1.3 Million More Workers Will Be Eligible for Overtime Pay Under Final DOL Rule
The U.S. Department of Labor (DOL) yesterday issued its final rule on overtime pay under the Fair Labor Standards Act (FLSA) increasing the salary thresholds for workers to be considered “exempt” and opening the door to an estimated 1.3 million workers receiving overtime pay next year.
For the past 15 years, employees generally could be exempt from overtime pay – defined as time and a half compensation for work beyond 40 hours in a given week – if they were paid certain minimum amounts on a “salary basis,” meaning that they are paid a fixed salary not subject to reduction because of variations in the quality or quantity of work.
The first exemption was if their “standard salary level” was at least $455 per week and they primarily performed bona fide executive, administrative or professional duties (the “duties test”). The second exemption was if they were “highly compensated employees” earning at least $100,000 per year with a minimal duties test.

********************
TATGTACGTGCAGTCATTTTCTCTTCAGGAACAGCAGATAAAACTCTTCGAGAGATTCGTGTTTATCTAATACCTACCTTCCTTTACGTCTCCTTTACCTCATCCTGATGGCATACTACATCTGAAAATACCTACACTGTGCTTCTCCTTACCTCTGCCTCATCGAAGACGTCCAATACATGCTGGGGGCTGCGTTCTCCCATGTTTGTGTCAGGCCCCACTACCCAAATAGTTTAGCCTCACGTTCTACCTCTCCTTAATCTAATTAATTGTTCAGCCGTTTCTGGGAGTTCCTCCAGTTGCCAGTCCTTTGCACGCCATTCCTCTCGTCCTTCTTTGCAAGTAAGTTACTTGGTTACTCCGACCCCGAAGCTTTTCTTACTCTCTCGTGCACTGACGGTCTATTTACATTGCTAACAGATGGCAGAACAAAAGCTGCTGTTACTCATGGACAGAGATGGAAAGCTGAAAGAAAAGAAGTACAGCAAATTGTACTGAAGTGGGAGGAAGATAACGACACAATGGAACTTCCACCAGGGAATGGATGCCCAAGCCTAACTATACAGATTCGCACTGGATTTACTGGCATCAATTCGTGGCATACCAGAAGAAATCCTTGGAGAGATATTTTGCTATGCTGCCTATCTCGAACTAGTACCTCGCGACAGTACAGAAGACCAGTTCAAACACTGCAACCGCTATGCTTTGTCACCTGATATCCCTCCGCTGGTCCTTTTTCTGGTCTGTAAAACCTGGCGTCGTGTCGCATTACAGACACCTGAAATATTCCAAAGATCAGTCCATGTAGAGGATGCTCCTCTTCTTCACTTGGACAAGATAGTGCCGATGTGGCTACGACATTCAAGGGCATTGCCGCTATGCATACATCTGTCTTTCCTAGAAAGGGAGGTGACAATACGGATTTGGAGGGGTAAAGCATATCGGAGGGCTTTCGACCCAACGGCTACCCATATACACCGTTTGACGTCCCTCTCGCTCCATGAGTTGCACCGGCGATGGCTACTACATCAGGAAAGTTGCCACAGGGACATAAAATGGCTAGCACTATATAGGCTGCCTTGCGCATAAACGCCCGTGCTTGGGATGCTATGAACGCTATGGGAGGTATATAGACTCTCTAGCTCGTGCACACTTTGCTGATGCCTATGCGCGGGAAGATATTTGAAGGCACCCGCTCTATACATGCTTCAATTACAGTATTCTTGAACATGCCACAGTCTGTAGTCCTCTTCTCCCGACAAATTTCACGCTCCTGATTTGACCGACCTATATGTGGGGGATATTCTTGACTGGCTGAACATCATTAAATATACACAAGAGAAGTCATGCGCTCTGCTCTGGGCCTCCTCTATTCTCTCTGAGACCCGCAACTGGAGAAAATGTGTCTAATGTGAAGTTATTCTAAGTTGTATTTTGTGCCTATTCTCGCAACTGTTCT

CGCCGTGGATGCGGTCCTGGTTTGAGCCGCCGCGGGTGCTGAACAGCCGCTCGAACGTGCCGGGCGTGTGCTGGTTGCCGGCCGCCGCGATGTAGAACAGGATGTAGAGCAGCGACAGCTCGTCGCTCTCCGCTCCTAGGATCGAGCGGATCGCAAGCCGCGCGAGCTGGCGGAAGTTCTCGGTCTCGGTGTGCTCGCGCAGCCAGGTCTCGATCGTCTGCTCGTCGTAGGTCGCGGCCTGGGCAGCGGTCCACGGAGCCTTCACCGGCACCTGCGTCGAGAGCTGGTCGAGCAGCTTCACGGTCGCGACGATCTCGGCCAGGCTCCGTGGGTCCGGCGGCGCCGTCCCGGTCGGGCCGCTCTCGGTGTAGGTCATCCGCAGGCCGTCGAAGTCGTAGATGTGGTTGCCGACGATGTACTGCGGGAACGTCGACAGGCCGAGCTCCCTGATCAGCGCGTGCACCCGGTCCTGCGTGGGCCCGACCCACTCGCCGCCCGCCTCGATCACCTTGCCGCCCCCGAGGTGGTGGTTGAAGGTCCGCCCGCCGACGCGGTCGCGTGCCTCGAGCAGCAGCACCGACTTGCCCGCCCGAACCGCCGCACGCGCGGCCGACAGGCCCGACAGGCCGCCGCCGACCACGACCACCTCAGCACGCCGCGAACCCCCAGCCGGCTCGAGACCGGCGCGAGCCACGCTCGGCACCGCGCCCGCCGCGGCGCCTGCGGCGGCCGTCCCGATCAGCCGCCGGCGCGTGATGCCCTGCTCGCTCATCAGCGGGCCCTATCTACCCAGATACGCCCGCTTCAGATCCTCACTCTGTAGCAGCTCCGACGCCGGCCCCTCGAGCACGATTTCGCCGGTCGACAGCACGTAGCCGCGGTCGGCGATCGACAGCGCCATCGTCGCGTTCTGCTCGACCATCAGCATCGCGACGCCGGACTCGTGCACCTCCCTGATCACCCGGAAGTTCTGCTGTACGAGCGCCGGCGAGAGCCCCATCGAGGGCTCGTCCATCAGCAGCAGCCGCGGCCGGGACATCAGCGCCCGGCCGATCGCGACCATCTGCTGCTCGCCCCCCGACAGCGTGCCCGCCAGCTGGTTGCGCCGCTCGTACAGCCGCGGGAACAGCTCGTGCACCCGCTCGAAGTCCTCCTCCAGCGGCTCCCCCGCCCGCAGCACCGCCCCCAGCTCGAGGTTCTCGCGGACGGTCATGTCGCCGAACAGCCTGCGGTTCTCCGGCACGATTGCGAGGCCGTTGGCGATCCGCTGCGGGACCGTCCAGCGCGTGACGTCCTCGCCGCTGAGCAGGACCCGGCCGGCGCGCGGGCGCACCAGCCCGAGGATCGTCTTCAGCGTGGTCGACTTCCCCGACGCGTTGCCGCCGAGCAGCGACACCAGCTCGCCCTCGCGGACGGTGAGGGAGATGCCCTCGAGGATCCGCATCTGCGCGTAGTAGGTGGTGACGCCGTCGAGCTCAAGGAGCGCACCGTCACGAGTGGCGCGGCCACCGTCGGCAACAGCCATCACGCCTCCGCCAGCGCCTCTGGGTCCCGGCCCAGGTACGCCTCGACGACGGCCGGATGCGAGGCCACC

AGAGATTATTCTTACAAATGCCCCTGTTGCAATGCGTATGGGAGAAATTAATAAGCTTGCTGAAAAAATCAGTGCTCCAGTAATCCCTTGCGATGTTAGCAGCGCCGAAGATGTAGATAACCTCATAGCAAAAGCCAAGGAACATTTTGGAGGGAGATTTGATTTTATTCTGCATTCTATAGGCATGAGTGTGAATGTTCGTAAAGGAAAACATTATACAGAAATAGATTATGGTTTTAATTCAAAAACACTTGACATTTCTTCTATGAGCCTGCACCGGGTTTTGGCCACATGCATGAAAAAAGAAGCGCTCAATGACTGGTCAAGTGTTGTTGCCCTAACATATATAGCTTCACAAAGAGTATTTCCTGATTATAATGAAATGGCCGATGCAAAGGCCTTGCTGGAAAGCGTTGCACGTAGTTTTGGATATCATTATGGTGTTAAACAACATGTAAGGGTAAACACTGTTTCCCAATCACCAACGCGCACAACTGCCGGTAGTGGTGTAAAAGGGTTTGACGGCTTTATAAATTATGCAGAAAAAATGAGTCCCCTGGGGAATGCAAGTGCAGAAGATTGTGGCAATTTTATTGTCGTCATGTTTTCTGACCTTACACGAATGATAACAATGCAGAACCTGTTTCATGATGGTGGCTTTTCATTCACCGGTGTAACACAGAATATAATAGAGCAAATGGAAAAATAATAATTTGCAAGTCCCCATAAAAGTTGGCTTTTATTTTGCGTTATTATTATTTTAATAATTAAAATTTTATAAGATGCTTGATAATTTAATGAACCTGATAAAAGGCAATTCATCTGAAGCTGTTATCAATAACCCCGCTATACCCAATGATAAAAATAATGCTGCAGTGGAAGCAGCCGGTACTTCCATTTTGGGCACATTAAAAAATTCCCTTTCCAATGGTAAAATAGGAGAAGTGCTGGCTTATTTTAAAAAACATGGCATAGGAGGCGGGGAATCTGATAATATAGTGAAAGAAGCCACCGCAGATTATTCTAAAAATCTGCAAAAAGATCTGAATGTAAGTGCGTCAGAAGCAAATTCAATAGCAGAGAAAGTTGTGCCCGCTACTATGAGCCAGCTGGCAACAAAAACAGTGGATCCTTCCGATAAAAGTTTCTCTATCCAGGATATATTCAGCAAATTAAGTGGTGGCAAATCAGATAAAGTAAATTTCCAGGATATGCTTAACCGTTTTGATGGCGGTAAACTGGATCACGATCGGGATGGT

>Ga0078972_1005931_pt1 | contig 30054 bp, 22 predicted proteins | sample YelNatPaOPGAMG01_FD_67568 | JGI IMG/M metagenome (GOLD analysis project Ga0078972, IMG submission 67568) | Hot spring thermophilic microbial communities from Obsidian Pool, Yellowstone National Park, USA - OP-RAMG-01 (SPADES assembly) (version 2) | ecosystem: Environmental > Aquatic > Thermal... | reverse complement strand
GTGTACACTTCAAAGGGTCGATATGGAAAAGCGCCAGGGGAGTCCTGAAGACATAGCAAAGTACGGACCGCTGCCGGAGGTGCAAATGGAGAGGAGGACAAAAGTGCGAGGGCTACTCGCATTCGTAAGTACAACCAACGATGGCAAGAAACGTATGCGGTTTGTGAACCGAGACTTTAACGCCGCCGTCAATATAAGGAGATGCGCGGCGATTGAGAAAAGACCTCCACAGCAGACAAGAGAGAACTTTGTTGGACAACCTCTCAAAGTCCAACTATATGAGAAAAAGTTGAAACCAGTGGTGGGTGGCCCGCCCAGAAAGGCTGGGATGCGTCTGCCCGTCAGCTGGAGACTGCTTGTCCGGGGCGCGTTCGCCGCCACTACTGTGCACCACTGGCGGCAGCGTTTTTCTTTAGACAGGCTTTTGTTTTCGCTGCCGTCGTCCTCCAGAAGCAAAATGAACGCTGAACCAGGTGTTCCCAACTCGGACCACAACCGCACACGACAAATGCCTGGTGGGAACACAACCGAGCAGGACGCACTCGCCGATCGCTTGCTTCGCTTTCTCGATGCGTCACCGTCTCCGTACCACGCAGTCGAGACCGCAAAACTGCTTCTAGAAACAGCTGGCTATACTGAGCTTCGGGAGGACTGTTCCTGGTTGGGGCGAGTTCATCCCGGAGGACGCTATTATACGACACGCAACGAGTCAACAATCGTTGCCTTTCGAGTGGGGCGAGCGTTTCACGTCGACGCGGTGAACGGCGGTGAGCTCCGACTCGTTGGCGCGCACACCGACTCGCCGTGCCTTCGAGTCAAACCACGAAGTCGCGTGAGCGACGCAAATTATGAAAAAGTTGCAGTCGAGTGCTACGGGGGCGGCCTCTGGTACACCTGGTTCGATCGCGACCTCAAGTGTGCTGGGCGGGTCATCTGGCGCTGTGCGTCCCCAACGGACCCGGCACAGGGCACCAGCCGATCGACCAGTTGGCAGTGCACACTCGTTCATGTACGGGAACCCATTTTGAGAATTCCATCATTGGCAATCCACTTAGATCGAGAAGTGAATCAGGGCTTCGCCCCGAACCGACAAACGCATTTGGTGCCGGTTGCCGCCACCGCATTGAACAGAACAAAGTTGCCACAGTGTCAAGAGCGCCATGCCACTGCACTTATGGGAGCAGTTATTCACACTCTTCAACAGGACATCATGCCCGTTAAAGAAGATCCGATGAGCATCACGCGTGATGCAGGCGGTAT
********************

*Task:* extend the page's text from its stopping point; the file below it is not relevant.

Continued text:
Yesterday’s final DOL rule hiked those salary amounts beginning Jan. 1, 2020, meaning employees will be eligible for overtime if, along with satisfying the “duties test”:
- Their “standard salary level” is below $684 per week (equivalent to $35,568 per year for a full-year worker), which may include nondiscretionary bonuses and incentive payments (including commissions) that are paid at least annually to satisfy up to 10 percent of the standard salary level.
- Their salary falls below the “highly compensated” total annual compensation level of $107,432 per year, which must be paid at the rate of at least $684 per week on a salary or fee basis (without regard to the payment of nondiscretionary bonuses and incentive payments).
Other important notes:
- The DOL is not making any changes to the duties test for regular or highly compensated employees.
- The final rule also revises the special salary levels for workers in U.S. territories and in the motion picture industry.
Now is the time to review your employees’ pay and duties to prepare for any changes in exempt status.
For more information or questions about the final ruling on overtime pay by the DOL, please contact a member of Gould & Ratner’s Human Resources and Employment Law Practice.